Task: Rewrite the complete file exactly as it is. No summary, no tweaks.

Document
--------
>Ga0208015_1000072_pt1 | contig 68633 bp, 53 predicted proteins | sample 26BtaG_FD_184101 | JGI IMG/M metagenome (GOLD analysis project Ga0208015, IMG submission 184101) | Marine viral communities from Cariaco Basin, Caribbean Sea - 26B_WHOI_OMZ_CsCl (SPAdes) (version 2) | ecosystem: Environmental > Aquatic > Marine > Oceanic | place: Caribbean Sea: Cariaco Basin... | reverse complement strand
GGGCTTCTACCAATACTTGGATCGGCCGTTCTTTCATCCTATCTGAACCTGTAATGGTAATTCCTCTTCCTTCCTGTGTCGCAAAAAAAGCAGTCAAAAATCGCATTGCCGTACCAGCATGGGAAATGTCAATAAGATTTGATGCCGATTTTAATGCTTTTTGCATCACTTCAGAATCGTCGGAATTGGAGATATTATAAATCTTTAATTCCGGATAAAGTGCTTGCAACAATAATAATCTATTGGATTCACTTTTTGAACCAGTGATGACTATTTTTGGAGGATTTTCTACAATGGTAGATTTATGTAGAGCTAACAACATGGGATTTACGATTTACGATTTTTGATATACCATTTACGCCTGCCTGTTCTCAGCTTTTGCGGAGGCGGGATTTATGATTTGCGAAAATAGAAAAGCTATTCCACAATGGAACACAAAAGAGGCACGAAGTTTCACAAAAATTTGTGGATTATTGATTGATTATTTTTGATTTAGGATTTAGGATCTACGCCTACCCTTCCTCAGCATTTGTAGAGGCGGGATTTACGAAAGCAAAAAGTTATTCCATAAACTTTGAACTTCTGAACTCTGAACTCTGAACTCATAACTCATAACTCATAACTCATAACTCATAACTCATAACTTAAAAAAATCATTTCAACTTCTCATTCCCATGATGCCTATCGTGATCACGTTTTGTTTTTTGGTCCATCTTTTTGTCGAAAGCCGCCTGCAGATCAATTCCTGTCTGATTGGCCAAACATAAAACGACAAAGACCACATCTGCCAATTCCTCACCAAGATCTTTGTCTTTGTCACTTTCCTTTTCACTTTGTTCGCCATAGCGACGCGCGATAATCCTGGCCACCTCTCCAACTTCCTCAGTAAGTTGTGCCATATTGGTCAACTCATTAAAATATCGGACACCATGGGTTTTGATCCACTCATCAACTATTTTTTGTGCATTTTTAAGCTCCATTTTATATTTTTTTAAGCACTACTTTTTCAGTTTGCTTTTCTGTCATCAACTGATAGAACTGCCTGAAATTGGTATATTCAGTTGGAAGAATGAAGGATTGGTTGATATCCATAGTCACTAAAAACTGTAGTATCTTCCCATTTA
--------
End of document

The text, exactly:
>Ga0208015_1000072_pt1 | contig 68633 bp, 53 predicted proteins | sample 26BtaG_FD_184101 | JGI IMG/M metagenome (GOLD analysis project Ga0208015, IMG submission 184101) | Marine viral communities from Cariaco Basin, Caribbean Sea - 26B_WHOI_OMZ_CsCl (SPAdes) (version 2) | ecosystem: Environmental > Aquatic > Marine > Oceanic | place: Caribbean Sea: Cariaco Basin... | reverse complement strand
GGGCTTCTACCAATACTTGGATCGGCCGTTCTTTCATCCTATCTGAACCTGTAATGGTAATTCCTCTTCCTTCCTGTGTCGCAAAAAAAGCAGTCAAAAATCGCATTGCCGTACCAGCATGGGAAATGTCAATAAGATTTGATGCCGATTTTAATGCTTTTTGCATCACTTCAGAATCGTCGGAATTGGAGATATTATAAATCTTTAATTCCGGATAAAGTGCTTGCAACAATAATAATCTATTGGATTCACTTTTTGAACCAGTGATGACTATTTTTGGAGGATTTTCTACAATGGTAGATTTATGTAGAGCTAACAACATGGGATTTACGATTTACGATTTTTGATATACCATTTACGCCTGCCTGTTCTCAGCTTTTGCGGAGGCGGGATTTATGATTTGCGAAAATAGAAAAGCTATTCCACAATGGAACACAAAAGAGGCACGAAGTTTCACAAAAATTTGTGGATTATTGATTGATTATTTTTGATTTAGGATTTAGGATCTACGCCTACCCTTCCTCAGCATTTGTAGAGGCGGGATTTACGAAAGCAAAAAGTTATTCCATAAACTTTGAACTTCTGAACTCTGAACTCTGAACTCATAACTCATAACTCATAACTCATAACTCATAACTCATAACTTAAAAAAATCATTTCAACTTCTCATTCCCATGATGCCTATCGTGATCACGTTTTGTTTTTTGGTCCATCTTTTTGTCGAAAGCCGCCTGCAGATCAATTCCTGTCTGATTGGCCAAACATAAAACGACAAAGACCACATCTGCCAATTCCTCACCAAGATCTTTGTCTTTGTCACTTTCCTTTTCACTTTGTTCGCCATAGCGACGCGCGATAATCCTGGCCACCTCTCCAACTTCCTCAGTAAGTTGTGCCATATTGGTCAACTCATTAAAATATCGGACACCATGGGTTTTGATCCACTCATCAACTATTTTTTGTGCATTTTTAAGCTCCATTTTATATTTTTTTAAGCACTACTTTTTCAGTTTGCTTTTCTGTCATCAACTGATAGAACTGCCTGAAATTGGTATATTCAGTTGGAAGAATGAAGGATTGGTTGATATCCATAGTCACTAAAAACTGTAGTATCTTCCCATTTA